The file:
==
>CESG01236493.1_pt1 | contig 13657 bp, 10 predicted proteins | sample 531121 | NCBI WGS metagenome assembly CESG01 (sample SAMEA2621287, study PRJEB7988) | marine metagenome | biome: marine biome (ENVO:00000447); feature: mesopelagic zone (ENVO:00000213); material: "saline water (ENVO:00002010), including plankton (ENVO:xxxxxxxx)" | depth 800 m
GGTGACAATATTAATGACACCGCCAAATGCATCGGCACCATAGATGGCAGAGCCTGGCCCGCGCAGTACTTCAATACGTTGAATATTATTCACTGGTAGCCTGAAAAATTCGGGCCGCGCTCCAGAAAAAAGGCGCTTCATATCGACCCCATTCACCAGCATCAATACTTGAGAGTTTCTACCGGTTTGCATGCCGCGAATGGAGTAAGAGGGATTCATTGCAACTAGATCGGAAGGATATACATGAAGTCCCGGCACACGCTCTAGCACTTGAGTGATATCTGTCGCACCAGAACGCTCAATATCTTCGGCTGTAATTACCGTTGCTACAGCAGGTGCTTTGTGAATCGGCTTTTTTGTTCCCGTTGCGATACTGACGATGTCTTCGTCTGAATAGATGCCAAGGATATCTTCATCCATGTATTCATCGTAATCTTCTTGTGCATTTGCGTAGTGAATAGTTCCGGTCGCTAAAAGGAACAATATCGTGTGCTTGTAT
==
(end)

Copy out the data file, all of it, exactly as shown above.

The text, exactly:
>CESG01236493.1_pt1 | contig 13657 bp, 10 predicted proteins | sample 531121 | NCBI WGS metagenome assembly CESG01 (sample SAMEA2621287, study PRJEB7988) | marine metagenome | biome: marine biome (ENVO:00000447); feature: mesopelagic zone (ENVO:00000213); material: "saline water (ENVO:00002010), including plankton (ENVO:xxxxxxxx)" | depth 800 m
GGTGACAATATTAATGACACCGCCAAATGCATCGGCACCATAGATGGCAGAGCCTGGCCCGCGCAGTACTTCAATACGTTGAATATTATTCACTGGTAGCCTGAAAAATTCGGGCCGCGCTCCAGAAAAAAGGCGCTTCATATCGACCCCATTCACCAGCATCAATACTTGAGAGTTTCTACCGGTTTGCATGCCGCGAATGGAGTAAGAGGGATTCATTGCAACTAGATCGGAAGGATATACATGAAGTCCCGGCACACGCTCTAGCACTTGAGTGATATCTGTCGCACCAGAACGCTCAATATCTTCGGCTGTAATTACCGTTGCTACAGCAGGTGCTTTGTGAATCGGCTTTTTTGTTCCCGTTGCGATACTGACGATGTCTTCGTCTGAATAGATGCCAAGGATATCTTCATCCATGTATTCATCGTAATCTTCTTGTGCATTTGCGTAGTGAATAGTTCCGGTCGCTAAAAGGAACAATATCGTGTGCTTGTAT